Not all bears behave the same way, so not all reactions are foreseeable.

If you ever come across a grizzly bear, one of the best pieces of advice is to avoid eye contact, which they perceive as a challenge, and to stroll rather than flee.

Because a grizzly’s top speed is 35 mph, you won’t have much time to consider if you should run, lay down, or find a tree to climb.

Grizzlies seem to be the only bear subspecies that when you encounter them, it is enough to lie on the floor on your stomach, shield your head and neck, and remain motionless.

You can attempt dropping any non-edible thing like a coat or scarf to distract the bear, or you walk away extremely slowly.

Wrap Up

Due to their stature and long claws, full-grown grizzly bears can climb trees, but they’re not particularly good at it. However, grizzly bear cubs can climb quicker than older ones.

When they want to, grizzlies can scale a tree. The level of reward has a direct impact on whether or not they do so.

While it’s great to be aware of what grizzlies can do, it’s wise not to do anything to make them want to climb a tree to get you.

They can climb trees, bring them down, claw branches in half, stride over them, and even utilize them as a cover for deception.

A mature grizzly bear might climb a tree for various reasons, although they frequently do so in pursuit of food or when their prey has retreated onto a tree.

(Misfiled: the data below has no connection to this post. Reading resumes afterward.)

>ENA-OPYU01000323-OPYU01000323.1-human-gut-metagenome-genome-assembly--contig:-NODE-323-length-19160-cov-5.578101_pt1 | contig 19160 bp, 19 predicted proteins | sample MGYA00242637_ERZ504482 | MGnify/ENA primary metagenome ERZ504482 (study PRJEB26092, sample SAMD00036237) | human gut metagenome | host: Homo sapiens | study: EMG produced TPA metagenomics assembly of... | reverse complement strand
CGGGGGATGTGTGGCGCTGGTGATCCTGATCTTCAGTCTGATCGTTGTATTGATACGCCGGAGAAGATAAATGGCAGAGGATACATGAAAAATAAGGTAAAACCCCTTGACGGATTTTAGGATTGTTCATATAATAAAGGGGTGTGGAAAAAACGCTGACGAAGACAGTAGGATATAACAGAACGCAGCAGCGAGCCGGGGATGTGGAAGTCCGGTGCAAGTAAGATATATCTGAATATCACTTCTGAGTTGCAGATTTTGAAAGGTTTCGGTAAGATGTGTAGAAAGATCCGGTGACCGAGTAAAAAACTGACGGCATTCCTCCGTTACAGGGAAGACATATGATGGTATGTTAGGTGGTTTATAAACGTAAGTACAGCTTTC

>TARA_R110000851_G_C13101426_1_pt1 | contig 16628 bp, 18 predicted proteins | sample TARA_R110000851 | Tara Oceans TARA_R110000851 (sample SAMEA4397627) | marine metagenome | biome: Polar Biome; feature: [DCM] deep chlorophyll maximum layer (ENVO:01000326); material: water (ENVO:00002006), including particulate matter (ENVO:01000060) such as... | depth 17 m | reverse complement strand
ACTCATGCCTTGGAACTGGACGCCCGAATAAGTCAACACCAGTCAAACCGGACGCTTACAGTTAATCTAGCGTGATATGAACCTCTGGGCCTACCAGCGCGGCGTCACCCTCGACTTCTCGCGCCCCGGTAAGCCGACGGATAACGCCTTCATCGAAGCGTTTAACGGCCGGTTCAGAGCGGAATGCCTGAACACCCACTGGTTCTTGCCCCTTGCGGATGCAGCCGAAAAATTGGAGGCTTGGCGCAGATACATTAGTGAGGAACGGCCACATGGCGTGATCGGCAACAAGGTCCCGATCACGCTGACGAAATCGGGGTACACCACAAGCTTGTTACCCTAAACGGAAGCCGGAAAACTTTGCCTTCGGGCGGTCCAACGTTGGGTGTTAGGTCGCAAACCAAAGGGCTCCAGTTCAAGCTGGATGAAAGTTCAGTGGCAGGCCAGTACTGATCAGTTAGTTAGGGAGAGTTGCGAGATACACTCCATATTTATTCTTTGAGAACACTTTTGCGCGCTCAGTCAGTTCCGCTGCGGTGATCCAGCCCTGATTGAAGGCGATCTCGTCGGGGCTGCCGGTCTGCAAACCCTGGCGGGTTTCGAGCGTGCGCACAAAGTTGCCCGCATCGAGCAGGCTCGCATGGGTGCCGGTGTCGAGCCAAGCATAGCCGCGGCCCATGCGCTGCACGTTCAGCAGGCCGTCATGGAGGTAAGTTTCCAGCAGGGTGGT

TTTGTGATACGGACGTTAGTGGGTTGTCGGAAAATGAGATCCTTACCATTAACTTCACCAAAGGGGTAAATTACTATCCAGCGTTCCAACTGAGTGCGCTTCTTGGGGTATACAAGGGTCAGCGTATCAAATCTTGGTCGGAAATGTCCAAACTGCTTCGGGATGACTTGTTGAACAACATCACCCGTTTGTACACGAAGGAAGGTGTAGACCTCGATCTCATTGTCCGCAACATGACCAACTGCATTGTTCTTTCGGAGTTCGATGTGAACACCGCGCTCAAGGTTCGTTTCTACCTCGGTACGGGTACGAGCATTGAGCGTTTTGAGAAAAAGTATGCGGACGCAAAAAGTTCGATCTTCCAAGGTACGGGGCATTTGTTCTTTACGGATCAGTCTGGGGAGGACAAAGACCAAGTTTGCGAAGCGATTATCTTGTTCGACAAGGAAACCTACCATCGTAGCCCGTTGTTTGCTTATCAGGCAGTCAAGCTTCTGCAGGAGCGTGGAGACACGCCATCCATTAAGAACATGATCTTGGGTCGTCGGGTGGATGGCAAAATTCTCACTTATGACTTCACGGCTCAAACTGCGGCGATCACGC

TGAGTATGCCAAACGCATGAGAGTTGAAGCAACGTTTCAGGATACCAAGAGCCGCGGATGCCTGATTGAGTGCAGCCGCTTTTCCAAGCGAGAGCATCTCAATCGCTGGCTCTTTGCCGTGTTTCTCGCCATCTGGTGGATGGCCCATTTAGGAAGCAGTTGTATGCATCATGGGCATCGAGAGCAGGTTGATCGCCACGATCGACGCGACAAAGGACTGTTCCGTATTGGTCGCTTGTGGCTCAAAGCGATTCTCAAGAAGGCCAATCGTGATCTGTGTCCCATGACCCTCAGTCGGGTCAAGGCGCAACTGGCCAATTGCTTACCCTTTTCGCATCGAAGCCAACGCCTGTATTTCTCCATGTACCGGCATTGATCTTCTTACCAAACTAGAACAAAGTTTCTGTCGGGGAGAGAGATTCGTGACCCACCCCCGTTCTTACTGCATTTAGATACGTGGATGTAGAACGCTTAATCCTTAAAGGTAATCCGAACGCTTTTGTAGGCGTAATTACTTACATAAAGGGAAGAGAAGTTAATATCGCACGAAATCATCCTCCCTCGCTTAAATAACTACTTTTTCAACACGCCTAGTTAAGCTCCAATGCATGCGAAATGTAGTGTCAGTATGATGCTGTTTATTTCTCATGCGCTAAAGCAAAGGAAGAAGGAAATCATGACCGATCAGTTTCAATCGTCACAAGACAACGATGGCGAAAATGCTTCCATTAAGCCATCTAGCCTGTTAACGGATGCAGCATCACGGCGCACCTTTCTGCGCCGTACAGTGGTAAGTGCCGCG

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Ethan Smith is a seasoned marine veteran, professional blogger, witty and edgy writer, and an avid hunter. He spent a great deal of his childhood years around the Apache-Sitgreaves National Forest in Arizona. Watching active hunters practise their craft initiated him into the world of hunting and rubrics of outdoor life. He also honed his writing skills by sharing his outdoor experiences with fellow schoolmates through their high school’s magazine. Further along the way, the US Marine Corps got wind of his excellent combination of skills and sought to put them into good use by employing him as a combat correspondent. He now shares his income from this prestigious job with his wife and one kid. Read more >>